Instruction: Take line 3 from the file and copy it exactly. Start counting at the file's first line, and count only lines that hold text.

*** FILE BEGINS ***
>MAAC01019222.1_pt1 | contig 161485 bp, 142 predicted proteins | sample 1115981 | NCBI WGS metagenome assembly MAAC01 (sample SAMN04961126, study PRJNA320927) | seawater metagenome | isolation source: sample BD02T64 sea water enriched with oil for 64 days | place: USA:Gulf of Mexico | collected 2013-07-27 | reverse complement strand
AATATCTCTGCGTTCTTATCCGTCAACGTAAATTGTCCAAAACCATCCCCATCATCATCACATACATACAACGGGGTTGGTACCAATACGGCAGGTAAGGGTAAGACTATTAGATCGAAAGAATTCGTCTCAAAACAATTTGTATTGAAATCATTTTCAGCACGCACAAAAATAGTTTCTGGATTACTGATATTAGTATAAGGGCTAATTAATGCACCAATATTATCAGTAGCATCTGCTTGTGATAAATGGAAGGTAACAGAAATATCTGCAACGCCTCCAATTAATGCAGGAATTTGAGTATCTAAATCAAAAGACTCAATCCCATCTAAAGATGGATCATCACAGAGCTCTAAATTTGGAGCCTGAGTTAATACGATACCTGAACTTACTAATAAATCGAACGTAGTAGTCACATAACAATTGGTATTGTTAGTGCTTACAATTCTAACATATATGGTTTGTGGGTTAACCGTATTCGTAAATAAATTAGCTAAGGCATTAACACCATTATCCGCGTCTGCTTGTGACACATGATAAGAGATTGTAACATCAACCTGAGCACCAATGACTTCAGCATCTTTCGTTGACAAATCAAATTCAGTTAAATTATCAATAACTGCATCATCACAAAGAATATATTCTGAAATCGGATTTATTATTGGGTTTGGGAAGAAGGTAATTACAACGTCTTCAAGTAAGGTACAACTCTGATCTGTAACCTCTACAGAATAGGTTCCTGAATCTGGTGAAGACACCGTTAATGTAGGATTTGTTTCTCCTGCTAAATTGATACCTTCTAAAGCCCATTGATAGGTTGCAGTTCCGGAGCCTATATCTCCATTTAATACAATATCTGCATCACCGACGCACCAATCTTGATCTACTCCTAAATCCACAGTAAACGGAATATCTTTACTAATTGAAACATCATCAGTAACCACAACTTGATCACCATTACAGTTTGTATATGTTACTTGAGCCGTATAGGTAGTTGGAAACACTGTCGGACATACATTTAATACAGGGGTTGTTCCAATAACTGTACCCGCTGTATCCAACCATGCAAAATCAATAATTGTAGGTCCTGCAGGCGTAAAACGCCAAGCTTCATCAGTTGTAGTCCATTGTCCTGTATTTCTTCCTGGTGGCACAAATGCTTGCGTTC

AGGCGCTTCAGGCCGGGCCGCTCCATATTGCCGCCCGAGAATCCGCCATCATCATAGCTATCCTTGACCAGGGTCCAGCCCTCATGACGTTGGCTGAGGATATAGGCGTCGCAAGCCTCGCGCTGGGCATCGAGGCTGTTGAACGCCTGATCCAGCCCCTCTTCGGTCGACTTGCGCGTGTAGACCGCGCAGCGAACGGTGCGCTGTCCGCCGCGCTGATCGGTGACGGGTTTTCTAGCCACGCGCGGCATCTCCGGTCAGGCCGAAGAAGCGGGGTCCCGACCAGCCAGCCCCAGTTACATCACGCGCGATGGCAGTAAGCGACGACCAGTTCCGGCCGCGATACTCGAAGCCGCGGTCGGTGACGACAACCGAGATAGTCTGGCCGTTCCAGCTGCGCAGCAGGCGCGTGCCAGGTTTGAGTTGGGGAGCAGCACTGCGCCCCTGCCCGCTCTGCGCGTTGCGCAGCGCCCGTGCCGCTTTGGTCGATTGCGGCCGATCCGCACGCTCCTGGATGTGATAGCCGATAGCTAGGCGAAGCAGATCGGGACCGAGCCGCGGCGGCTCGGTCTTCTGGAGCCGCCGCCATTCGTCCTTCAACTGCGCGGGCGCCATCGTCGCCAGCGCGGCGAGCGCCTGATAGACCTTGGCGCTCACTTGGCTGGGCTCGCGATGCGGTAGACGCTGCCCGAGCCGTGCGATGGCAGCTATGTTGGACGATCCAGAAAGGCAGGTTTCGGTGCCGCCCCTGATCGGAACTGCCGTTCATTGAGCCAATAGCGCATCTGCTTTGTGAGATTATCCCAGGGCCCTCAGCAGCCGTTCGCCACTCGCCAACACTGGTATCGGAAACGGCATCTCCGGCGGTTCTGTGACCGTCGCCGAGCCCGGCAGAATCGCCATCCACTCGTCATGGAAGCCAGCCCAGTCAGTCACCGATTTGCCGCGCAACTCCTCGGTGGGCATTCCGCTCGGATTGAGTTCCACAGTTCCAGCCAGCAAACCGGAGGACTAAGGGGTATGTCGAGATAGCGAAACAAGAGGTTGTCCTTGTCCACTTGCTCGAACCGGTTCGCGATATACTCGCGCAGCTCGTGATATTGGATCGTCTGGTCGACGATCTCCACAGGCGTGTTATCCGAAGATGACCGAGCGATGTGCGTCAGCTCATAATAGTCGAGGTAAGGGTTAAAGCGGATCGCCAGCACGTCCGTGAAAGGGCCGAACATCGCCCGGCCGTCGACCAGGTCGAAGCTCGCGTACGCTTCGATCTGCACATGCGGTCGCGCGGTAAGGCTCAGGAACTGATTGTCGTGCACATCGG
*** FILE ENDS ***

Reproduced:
AGGCGCTTCAGGCCGGGCCGCTCCATATTGCCGCCCGAGAATCCGCCATCATCATAGCTATCCTTGACCAGGGTCCAGCCCTCATGACGTTGGCTGAGGATATAGGCGTCGCAAGCCTCGCGCTGGGCATCGAGGCTGTTGAACGCCTGATCCAGCCCCTCTTCGGTCGACTTGCGCGTGTAGACCGCGCAGCGAACGGTGCGCTGTCCGCCGCGCTGATCGGTGACGGGTTTTCTAGCCACGCGCGGCATCTCCGGTCAGGCCGAAGAAGCGGGGTCCCGACCAGCCAGCCCCAGTTACATCACGCGCGATGGCAGTAAGCGACGACCAGTTCCGGCCGCGATACTCGAAGCCGCGGTCGGTGACGACAACCGAGATAGTCTGGCCGTTCCAGCTGCGCAGCAGGCGCGTGCCAGGTTTGAGTTGGGGAGCAGCACTGCGCCCCTGCCCGCTCTGCGCGTTGCGCAGCGCCCGTGCCGCTTTGGTCGATTGCGGCCGATCCGCACGCTCCTGGATGTGATAGCCGATAGCTAGGCGAAGCAGATCGGGACCGAGCCGCGGCGGCTCGGTCTTCTGGAGCCGCCGCCATTCGTCCTTCAACTGCGCGGGCGCCATCGTCGCCAGCGCGGCGAGCGCCTGATAGACCTTGGCGCTCACTTGGCTGGGCTCGCGATGCGGTAGACGCTGCCCGAGCCGTGCGATGGCAGCTATGTTGGACGATCCAGAAAGGCAGGTTTCGGTGCCGCCCCTGATCGGAACTGCCGTTCATTGAGCCAATAGCGCATCTGCTTTGTGAGATTATCCCAGGGCCCTCAGCAGCCGTTCGCCACTCGCCAACACTGGTATCGGAAACGGCATCTCCGGCGGTTCTGTGACCGTCGCCGAGCCCGGCAGAATCGCCATCCACTCGTCATGGAAGCCAGCCCAGTCAGTCACCGATTTGCCGCGCAACTCCTCGGTGGGCATTCCGCTCGGATTGAGTTCCACAGTTCCAGCCAGCAAACCGGAGGACTAAGGGGTATGTCGAGATAGCGAAACAAGAGGTTGTCCTTGTCCACTTGCTCGAACCGGTTCGCGATATACTCGCGCAGCTCGTGATATTGGATCGTCTGGTCGACGATCTCCACAGGCGTGTTATCCGAAGATGACCGAGCGATGTGCGTCAGCTCATAATAGTCGAGGTAAGGGTTAAAGCGGATCGCCAGCACGTCCGTGAAAGGGCCGAACATCGCCCGGCCGTCGACCAGGTCGAAGCTCGCGTACGCTTCGATCTGCACATGCGGTCGCGCGGTAAGGCTCAGGAACTGATTGTCGTGCACATCGG